World Leaders React To Biden's Presidential Win
LULU GARCIA-NAVARRO, HOST:
In his victory speech last night, President-elect Joe Biden noted that U.S. elections are viewed far beyond our borders.
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JOE BIDEN: Tonight, the whole world is watching America. And I believe at our best, America's a beacon for the globe.
GARCIA-NAVARRO: The world is indeed watching, in some cases holding off on congratulating Biden just yet in a bid to avoid being collateral damage. For instance, Mexico's president, Andres Manuel Lopez Obrador, has flat-out said he will not congratulate Biden, at least not until, quote, "all legal matters have been resolved." But some leaders around the world, even some controversial allies of President Trump, have been congratulating the president-elect.
Given Saturday's big news, where do America's trade and security partners and challengers like Middle Eastern and European countries and China stand? We're going to check in now with NPR correspondents who cover those places. Daniel Estrin is in Jerusalem. Eleanor Beardsley is in Paris. And John Ruwitch is currently watching China from California.
Welcome to you all.
DANIEL ESTRIN, BYLINE: Thanks.
ELEANOR BEARDSLEY, BYLINE: Hi, Lulu.
GARCIA-NAVARRO: I'm going to start with you, Daniel, because Israeli Prime Minister Benjamin Netanyahu is perhaps Donald Trump's closest world ally. He congratulated Biden by tweet. What did he say?
ESTRIN: Right. He said he's had a warm personal relationship with Biden for almost 40 years and that Biden is a good friend of Israel. He also tweeted his thanks to Trump. And Netanyahu weighed in much longer after other leaders did. That could be because Netanyahu has been very close to Trump. Remember, Netanyahu has been very closely aligned with not only Trump, but the GOP - his evangelical base as well. Also, the Palestinian president, Mahmoud Abbas, congratulated Biden, and Palestinians expect Biden to be much friendlier to them than Trump was. They hope that Biden will restore, for instance, the U.S. aid that Trump cut.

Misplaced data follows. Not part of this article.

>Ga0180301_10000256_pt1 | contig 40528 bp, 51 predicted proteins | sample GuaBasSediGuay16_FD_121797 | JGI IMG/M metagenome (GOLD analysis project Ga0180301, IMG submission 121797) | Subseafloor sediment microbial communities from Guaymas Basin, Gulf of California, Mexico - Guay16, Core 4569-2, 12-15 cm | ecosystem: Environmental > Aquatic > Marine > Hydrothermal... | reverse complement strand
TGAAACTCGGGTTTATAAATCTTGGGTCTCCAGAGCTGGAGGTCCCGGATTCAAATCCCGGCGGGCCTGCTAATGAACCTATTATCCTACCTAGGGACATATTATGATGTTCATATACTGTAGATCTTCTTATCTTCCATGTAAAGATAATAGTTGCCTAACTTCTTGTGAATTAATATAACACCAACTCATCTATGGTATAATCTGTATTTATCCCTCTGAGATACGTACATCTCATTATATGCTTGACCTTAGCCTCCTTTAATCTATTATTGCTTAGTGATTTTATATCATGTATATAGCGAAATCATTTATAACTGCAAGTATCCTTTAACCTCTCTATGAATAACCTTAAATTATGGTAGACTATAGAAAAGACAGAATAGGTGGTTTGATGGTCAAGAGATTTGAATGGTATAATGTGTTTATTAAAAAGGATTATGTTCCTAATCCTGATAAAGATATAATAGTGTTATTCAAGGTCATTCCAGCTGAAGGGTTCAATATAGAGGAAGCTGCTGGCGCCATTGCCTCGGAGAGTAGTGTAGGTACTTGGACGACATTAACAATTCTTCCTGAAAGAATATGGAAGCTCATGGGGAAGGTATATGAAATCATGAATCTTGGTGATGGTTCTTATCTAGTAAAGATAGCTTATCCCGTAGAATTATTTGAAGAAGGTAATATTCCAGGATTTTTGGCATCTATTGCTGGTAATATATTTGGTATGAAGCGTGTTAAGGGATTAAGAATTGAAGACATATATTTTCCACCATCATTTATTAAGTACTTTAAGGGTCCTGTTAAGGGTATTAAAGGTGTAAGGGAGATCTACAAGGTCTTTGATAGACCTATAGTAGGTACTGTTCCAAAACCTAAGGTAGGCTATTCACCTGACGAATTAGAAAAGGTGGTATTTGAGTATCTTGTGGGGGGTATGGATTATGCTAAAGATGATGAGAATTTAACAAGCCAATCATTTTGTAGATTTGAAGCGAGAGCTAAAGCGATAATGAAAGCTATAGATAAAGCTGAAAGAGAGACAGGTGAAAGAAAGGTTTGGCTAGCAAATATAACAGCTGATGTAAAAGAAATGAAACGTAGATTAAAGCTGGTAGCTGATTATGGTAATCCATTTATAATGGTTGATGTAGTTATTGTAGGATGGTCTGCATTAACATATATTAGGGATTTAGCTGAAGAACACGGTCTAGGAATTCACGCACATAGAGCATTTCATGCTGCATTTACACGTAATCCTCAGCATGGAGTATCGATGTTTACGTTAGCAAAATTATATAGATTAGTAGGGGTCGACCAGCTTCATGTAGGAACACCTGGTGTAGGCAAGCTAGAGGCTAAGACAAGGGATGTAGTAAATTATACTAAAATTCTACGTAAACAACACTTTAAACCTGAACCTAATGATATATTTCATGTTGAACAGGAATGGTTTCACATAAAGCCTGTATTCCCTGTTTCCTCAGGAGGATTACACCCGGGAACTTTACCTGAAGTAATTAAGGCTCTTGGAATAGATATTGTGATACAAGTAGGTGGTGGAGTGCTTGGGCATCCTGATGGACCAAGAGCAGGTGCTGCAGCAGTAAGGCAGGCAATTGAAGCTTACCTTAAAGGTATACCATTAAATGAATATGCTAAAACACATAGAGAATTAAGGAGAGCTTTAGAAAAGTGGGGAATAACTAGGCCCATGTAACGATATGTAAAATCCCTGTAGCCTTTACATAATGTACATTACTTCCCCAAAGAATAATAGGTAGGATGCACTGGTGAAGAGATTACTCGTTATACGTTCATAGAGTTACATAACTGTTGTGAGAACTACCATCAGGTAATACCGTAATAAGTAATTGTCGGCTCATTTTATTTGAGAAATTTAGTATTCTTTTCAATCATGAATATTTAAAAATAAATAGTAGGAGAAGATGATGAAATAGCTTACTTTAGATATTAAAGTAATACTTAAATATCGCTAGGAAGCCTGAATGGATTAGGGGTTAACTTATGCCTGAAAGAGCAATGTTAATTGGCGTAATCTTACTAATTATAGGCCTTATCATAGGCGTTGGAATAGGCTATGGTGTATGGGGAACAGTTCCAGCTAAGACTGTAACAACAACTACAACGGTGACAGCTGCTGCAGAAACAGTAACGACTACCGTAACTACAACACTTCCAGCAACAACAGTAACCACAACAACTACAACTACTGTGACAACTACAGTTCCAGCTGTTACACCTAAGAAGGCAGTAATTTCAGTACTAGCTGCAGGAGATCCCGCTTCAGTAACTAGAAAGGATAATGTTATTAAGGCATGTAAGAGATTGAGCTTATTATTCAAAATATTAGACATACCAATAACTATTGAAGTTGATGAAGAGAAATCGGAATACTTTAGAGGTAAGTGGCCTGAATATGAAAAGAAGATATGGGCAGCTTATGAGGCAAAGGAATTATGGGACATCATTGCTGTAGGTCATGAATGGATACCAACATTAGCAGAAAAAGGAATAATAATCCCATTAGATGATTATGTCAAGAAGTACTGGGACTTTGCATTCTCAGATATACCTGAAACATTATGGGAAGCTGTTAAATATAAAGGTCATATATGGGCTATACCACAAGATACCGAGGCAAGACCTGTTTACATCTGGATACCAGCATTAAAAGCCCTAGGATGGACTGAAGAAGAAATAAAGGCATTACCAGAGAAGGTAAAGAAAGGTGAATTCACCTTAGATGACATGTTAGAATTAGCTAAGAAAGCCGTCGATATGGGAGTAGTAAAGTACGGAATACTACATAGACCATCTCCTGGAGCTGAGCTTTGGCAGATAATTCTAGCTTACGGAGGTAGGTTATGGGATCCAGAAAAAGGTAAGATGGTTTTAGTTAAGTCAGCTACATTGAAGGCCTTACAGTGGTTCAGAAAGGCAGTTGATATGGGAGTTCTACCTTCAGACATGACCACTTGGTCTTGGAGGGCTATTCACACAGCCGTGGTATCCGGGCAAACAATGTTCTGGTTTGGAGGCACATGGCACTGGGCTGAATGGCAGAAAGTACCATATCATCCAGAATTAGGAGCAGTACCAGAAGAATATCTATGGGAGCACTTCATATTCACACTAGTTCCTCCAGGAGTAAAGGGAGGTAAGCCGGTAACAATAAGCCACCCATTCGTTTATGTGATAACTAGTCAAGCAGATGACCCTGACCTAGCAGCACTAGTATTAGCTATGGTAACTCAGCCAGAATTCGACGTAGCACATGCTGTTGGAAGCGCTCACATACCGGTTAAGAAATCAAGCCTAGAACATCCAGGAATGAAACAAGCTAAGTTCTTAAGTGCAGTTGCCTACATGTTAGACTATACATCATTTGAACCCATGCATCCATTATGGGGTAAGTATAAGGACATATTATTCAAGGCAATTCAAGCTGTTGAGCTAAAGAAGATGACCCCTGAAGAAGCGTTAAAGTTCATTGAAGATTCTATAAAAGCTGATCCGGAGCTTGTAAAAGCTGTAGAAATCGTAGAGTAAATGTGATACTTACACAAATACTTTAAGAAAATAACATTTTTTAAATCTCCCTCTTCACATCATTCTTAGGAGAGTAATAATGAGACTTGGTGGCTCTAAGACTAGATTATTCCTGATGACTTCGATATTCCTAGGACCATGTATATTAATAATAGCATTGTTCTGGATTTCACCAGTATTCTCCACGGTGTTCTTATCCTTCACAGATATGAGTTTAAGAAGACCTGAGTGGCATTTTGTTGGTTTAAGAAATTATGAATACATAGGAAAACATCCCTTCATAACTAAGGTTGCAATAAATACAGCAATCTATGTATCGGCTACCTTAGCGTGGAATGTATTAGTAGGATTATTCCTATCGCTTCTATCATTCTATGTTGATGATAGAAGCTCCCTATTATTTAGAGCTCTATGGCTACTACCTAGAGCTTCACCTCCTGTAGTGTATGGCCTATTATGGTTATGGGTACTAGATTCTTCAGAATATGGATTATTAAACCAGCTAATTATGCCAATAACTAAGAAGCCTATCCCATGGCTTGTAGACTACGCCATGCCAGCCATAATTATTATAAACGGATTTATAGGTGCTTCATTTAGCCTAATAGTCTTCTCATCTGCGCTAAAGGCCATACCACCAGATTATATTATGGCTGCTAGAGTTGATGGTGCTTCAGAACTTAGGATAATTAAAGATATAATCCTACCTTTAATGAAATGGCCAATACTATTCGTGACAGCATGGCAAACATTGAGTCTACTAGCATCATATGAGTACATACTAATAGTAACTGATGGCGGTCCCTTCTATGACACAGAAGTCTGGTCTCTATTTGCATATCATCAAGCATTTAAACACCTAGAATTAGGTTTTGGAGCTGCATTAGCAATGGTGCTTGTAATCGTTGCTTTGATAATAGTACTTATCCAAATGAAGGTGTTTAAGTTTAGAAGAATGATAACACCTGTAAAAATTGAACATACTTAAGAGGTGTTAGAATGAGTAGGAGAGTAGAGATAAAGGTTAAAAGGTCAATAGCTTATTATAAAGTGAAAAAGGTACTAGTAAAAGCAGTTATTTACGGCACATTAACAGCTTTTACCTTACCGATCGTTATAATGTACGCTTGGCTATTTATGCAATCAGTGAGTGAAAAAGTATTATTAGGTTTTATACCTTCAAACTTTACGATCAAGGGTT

GARCIA-NAVARRO: President Trump also had close ties with some Arab leaders. I'm thinking Saudi Arabia in particular. But where has that stood? Who's congratulating Biden?
ESTRIN: Well, several Arab leaders have. Egyptian President Abdel Fattah el-Sisi claims he was the very first leader to congratulate Trump four years ago, and he very quickly has congratulated Biden now. You know, Trump was very supportive of Sisi, despite his record of human rights abuses, and now Sisi's positioning himself to seek favor with Biden. We also heard from the United Arab Emirates congratulating Biden. And remember, the UAE gave Trump a big boost and agreed to open diplomatic relations with Israel.
Now, the one country we have not heard from yet is Saudi Arabia. The crown prince, Mohammed bin Salman, was very close to Trump, especially close to his son-in-law Jared Kushner. You know, Trump was accused of giving the Saudis a free pass about the war in Yemen, about human rights abuses, the killing of Saudi journalist Jamal Khashoggi. And Biden has made it very clear throughout his campaign that he would reassess the U.S. relationship with the Saudis. And here we are. You know, the crown prince of Saudi Arabia congratulated the president of Tanzania yesterday for reelection - crickets on Biden, however.
GARCIA-NAVARRO: OK. Eleanor, you're in Paris, and there's a little more of a consensus in Europe, where Trump has had strained relations with many of their leaders, right?
BEARDSLEY: Absolutely, Lulu. You know, there's huge relief among Europe's main democracies - supporters of multilateralism like France and Germany. President Macron of France reached out immediately by Twitter and said, let's work together again. Chancellor Angela Merkel said, our trans-Atlantic friendship is indispensable if we're to deal with the major challenges of our time. And even the mayor of Paris, Anne Hidalgo, tweeted, welcome back, America, an allusion to us rejoining - you know, the U.S. rejoining the Paris climate accord.